International golf travel is one of the hottest vacation ideas in the upcoming seasons. If you’re planning on traveling overseas to play golf, can you imagine a better place to visit than the birthplace of the royal game? Scotland golf courses are among the most beautiful and undoubtedly the most historic in the entire world. if you’re planning golf travel in the coming year, these tips can help you get the most out of a Scotland golf vacation.
Do Your Research
Scotland proves the old saying that good things come in small packages. The tiny country manages to fit more golf greens, courses and links into its borders than any other country, at least if you count by size. There are several different ways to create an itinerary for golf travel to Scotland. You could create a list of historic and famous courses you want to play and build your travel plans around them. Conversely, you choose an area of the country and research links and greens within that region. Whatever you do, be sure to check the booking requirements to book a tee time. Some of the better courses are booked months in advance while others are open to members only.
Insider Tip: A travel agent experienced in putting together Scotland golf vacations can be invaluable in helping you build the best itinerary for your personal style.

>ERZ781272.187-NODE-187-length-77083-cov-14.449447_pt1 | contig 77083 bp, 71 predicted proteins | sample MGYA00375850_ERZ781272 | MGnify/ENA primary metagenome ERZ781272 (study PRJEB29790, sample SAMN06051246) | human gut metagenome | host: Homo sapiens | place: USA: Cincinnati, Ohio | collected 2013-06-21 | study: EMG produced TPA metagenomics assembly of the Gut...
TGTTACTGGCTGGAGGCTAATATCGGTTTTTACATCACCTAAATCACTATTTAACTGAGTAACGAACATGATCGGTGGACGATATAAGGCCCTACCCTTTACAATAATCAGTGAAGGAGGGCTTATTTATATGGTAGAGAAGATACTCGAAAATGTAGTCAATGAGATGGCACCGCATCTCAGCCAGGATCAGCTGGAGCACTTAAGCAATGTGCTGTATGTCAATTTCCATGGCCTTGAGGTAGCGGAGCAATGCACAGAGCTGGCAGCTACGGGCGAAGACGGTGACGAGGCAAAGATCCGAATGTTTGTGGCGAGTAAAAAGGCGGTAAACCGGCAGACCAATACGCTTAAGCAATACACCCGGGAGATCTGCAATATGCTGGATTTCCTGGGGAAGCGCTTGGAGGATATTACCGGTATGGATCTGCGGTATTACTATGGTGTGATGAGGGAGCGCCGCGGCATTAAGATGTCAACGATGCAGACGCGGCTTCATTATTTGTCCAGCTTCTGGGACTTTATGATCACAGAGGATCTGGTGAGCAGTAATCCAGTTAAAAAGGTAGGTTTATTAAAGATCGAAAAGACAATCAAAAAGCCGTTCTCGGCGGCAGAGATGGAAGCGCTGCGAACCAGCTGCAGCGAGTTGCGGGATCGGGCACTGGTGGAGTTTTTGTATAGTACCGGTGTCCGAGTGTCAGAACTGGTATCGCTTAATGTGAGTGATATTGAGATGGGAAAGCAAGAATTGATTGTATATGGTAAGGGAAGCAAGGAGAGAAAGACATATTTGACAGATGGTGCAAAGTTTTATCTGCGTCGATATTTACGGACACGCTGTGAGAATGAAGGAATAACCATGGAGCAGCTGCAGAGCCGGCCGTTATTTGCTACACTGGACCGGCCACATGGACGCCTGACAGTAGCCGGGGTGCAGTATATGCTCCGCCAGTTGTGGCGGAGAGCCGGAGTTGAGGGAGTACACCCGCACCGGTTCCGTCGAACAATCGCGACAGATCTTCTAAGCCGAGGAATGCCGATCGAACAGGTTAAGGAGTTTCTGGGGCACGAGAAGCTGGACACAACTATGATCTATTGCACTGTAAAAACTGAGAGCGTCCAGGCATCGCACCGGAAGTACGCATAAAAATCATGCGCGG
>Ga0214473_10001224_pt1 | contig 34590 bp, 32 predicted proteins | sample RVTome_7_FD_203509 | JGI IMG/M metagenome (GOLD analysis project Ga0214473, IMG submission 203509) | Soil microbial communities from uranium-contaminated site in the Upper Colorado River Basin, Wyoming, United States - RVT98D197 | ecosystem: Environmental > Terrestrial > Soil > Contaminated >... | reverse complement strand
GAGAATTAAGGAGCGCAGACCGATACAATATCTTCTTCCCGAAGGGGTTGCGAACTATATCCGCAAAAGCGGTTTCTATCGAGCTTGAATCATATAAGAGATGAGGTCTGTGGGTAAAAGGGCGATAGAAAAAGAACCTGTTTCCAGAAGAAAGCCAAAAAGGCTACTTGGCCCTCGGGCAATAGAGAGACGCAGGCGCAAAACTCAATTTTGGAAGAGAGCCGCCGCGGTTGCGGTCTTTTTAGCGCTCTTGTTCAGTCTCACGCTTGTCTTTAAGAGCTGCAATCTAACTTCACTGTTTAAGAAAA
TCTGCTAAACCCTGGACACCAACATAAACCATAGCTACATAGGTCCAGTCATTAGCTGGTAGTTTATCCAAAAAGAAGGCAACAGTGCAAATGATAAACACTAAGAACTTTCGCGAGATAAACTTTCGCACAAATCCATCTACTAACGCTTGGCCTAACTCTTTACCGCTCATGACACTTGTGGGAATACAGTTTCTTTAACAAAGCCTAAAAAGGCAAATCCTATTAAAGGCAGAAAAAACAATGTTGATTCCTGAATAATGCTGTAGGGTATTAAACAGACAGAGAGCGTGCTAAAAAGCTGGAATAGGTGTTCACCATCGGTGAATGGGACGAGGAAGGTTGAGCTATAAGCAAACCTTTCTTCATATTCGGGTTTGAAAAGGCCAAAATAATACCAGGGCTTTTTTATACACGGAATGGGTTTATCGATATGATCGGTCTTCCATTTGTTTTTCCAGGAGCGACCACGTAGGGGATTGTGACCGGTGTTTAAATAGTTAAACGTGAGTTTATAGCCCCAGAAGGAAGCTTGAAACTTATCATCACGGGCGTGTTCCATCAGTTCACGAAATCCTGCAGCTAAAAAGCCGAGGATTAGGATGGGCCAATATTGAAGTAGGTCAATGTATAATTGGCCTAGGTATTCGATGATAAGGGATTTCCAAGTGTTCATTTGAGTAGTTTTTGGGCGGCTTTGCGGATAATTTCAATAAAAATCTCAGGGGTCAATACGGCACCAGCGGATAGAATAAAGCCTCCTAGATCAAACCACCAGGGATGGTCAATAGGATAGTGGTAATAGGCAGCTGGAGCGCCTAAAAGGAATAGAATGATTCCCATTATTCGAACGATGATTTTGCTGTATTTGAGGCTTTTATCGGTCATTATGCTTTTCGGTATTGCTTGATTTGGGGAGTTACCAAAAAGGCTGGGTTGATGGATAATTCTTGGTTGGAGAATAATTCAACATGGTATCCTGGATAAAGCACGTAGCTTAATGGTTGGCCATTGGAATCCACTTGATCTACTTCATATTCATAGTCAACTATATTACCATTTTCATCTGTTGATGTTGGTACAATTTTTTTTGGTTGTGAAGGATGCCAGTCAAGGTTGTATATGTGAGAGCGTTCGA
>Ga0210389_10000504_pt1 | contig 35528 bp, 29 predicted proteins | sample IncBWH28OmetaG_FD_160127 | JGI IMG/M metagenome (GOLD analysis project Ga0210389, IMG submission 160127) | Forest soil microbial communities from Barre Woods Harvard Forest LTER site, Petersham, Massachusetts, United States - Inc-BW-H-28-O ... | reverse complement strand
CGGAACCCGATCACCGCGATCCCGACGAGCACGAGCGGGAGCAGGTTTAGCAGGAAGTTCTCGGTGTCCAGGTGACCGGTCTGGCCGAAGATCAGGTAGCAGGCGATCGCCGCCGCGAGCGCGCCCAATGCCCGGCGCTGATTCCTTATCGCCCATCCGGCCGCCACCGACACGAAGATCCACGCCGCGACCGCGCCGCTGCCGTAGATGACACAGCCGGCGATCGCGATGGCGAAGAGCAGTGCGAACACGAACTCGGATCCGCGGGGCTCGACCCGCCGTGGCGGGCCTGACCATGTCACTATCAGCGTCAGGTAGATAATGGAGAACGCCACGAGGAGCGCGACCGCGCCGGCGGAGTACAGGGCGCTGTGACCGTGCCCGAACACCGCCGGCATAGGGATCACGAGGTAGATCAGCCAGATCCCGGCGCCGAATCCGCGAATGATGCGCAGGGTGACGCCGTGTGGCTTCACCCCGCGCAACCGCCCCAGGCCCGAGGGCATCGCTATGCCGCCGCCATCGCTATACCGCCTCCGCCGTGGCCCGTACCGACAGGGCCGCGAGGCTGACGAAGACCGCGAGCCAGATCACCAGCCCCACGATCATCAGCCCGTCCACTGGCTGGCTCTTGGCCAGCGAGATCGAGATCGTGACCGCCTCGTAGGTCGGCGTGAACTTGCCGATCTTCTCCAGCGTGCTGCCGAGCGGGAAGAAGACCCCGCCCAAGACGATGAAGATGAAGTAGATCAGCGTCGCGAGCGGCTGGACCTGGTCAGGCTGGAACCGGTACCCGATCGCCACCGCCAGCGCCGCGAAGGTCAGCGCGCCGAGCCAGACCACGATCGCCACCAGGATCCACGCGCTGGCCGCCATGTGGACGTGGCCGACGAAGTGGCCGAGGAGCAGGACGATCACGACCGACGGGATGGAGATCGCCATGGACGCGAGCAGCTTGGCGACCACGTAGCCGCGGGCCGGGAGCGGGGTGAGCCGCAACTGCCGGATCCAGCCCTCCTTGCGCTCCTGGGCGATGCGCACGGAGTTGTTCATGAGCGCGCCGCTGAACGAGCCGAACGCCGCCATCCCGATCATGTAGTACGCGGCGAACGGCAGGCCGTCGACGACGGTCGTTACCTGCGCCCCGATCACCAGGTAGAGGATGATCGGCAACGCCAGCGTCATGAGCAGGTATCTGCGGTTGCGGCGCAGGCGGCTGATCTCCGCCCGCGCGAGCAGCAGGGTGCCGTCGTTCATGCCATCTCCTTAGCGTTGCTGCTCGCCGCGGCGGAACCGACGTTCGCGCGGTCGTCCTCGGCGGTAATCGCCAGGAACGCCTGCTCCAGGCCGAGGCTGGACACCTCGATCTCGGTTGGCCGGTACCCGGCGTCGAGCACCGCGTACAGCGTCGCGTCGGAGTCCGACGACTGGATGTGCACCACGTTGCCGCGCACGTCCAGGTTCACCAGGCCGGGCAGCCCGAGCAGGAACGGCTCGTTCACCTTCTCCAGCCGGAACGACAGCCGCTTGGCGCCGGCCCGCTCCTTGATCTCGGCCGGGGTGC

Speaking of Golf Travel Agents
While there are certainly modern golf courses in Scotland, many of the most challenging, most beautiful or most enjoyable courses were established 200 or more years ago. No one then considered the logistics of access and parking for golf fans, so a lot of them are local secrets known only to those who happen to stumble upon them – or know where to look. A lot of these gems are high on the recommendation list for golf travel agents and tour operators who maintain their own lists of the “best courses” to play in Scotland.
Insider Tip: Book tee time at Western Gailles if you can do it. It’s one of the top 100 courses in Scotland, but the play is only part of the appeal. Western Gailles has a reputation for giving golfers the royal treatment that’s hard to beat.
Learn Local Etiquette – And Observe It
Bottom line – you’ll get better service and enjoy your golf trips to Scotland far more. Some things to keep in mind when golfing in Scotland:
Never wear your hat indoors. Dress appropriately for the course, and bring a jacket and tie for the club. Always call ahead to book your tee time. Walking in unannounced is considered bad form and will get you branded as a boor.
Finally, if this is your first golf trip to Scotland and you suspect your opportunities for golf travel will be limited, splurge and pay for guaranteed tee time at the Old Course at St. Andrews. If it’s too late to book a tee time, try at least for a tour of the course. It’s an experience not be missed.